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Life Sci. 2003 Jun 20;73(5):617-26.

Effects of dopamine agonists bromocriptine, pergolide, cabergoline, and SKF-38393 on GDNF, NGF, and BDNF synthesis in cultured mouse astrocytes.

Author information

1
Clinical Research Center, Utano National Hospital, Ukyo-ku, Kyoto 616-8255, Japan. kiyoeohta@mail.goo.ne.jp

Abstract

We examined the stimulatory effects of the dopamine agonists bromocriptine, pergolide, cabergoline, and SKF-38393 on the synthesis and secretion of neurotrophic factors (nerve growth factor, NGF; brain-derived neurotrophic factor, BDNF; and glial cell line-derived neurotrophic factor, GDNF) in cultured mouse astrocytes, and clarified the role of dopamine D1 and D2 receptors in these effects. Bromocriptine, a D2 agonist, elevated NGF levels in the culture medium 6.8-fold vs. control, and significantly decreased GDNF and BDNF levels, at 24 h. Both pergolide, a D1/D2 agonist, and cabergoline, a D2/weak D1 agonist, rapidly elevated NGF and GDNF levels at 4-6 h, respectively to 21- and 1.5-fold, respectively, and 84- and 9-fold, respectively, of control levels at 24 h. SKF-38393, a D1 agonist, elevated NGF and GDNF levels to 20- and 2.8-fold of controls, respectively, at 24 h. Relative levels of NGF and GDNF mRNA detected by Northern blot analysis or semiquantitative reverse transcriptase-polymerase chain reaction confirmed that increases in levels of the 2 proteins in culture medium were due to overexpression as opposed to leakage from cells. Cabergoline rapidly increased GDNF mRNA expression at 4 h, producing a potent and long-lasting increase in GDNF levels. Bromocriptine significantly suppressed GDNF synthesis. These findings suggest that stimulation of dopamine D1 receptors may be required for GDNF synthesis and secretion, and that concurrent stimulation of dopamine D1 and D2 receptors may augment synthesis and secretion of NGF and GDNF. These dopamine agonists may play a role in neuronal survival by stimulating NGF and GDNF synthesis in the brain, and as drugs are good candidates as NGF and GDNF inducers.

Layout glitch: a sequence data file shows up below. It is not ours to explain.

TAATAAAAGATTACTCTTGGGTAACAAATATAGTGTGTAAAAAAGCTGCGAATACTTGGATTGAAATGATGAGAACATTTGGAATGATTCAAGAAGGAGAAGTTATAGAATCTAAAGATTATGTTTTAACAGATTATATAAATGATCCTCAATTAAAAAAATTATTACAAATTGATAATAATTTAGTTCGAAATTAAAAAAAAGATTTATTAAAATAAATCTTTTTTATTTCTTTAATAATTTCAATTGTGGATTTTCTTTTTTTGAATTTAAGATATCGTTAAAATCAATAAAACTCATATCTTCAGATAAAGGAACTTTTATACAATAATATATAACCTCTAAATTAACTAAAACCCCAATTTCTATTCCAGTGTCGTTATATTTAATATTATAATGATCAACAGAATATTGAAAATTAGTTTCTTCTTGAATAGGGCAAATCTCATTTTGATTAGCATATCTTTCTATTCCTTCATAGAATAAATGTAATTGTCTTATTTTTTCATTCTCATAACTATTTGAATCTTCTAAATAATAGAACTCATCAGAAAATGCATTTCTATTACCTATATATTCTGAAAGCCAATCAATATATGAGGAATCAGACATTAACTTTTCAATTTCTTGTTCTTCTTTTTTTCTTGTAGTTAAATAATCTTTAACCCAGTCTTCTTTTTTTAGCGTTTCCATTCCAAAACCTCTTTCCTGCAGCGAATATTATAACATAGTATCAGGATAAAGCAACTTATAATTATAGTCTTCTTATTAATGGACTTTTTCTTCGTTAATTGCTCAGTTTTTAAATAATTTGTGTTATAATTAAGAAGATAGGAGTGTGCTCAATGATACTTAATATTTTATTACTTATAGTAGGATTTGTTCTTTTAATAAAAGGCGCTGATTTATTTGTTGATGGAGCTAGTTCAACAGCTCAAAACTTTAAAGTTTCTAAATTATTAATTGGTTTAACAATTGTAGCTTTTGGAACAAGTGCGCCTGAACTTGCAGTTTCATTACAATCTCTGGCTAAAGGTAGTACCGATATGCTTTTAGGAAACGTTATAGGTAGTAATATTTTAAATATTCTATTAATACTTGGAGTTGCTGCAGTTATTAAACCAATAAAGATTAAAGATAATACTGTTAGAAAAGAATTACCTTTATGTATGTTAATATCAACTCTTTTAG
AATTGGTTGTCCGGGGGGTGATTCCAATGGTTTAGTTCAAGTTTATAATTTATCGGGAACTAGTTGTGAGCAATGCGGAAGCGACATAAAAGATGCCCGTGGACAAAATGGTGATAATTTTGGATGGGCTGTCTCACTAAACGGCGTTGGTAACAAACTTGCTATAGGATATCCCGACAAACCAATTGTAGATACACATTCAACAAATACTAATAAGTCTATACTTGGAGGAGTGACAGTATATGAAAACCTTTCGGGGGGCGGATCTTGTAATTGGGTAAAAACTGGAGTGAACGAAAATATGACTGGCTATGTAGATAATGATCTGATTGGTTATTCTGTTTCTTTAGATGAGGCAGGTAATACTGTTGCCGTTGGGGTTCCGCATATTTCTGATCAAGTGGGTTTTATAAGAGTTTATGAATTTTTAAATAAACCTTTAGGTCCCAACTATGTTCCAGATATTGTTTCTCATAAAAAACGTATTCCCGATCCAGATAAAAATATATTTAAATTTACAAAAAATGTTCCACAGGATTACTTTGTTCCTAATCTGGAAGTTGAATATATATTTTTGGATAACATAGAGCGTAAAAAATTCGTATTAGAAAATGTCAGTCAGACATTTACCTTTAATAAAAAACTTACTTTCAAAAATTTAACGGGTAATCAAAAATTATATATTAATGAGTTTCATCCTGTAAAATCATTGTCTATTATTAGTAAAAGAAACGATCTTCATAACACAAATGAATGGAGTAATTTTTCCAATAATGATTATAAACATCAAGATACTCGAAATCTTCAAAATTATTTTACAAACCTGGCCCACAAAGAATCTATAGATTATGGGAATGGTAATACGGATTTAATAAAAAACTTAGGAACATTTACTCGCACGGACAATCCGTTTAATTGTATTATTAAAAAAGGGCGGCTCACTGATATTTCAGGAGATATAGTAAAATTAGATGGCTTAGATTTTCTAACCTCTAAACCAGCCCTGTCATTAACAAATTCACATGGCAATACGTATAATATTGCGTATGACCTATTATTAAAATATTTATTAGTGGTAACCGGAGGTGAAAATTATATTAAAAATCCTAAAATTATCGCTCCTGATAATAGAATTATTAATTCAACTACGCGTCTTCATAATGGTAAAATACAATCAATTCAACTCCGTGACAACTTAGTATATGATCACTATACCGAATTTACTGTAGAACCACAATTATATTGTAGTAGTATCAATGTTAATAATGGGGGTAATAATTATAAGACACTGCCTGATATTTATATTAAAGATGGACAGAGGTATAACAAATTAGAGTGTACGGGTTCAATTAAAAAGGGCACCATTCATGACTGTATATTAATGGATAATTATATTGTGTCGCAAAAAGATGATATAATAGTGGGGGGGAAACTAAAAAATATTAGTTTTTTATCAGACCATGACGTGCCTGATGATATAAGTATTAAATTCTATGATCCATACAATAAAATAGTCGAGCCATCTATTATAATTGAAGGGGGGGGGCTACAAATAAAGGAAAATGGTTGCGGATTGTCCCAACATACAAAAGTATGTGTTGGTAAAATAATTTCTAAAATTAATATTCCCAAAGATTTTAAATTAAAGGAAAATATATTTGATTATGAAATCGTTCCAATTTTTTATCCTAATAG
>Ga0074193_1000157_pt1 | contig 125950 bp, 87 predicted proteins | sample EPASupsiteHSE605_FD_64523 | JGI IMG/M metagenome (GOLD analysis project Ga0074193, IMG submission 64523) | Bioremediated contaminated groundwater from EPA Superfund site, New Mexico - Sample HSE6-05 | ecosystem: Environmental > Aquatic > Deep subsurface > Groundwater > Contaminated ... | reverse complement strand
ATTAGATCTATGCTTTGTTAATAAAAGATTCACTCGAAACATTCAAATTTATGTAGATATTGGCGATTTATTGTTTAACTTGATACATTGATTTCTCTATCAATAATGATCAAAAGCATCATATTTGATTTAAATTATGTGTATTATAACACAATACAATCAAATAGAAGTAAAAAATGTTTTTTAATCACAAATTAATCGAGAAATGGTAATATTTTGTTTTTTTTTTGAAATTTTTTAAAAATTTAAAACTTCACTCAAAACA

PMID:
12770616
DOI:
10.1016/s0024-3205(03)00321-7
[Indexed for MEDLINE]

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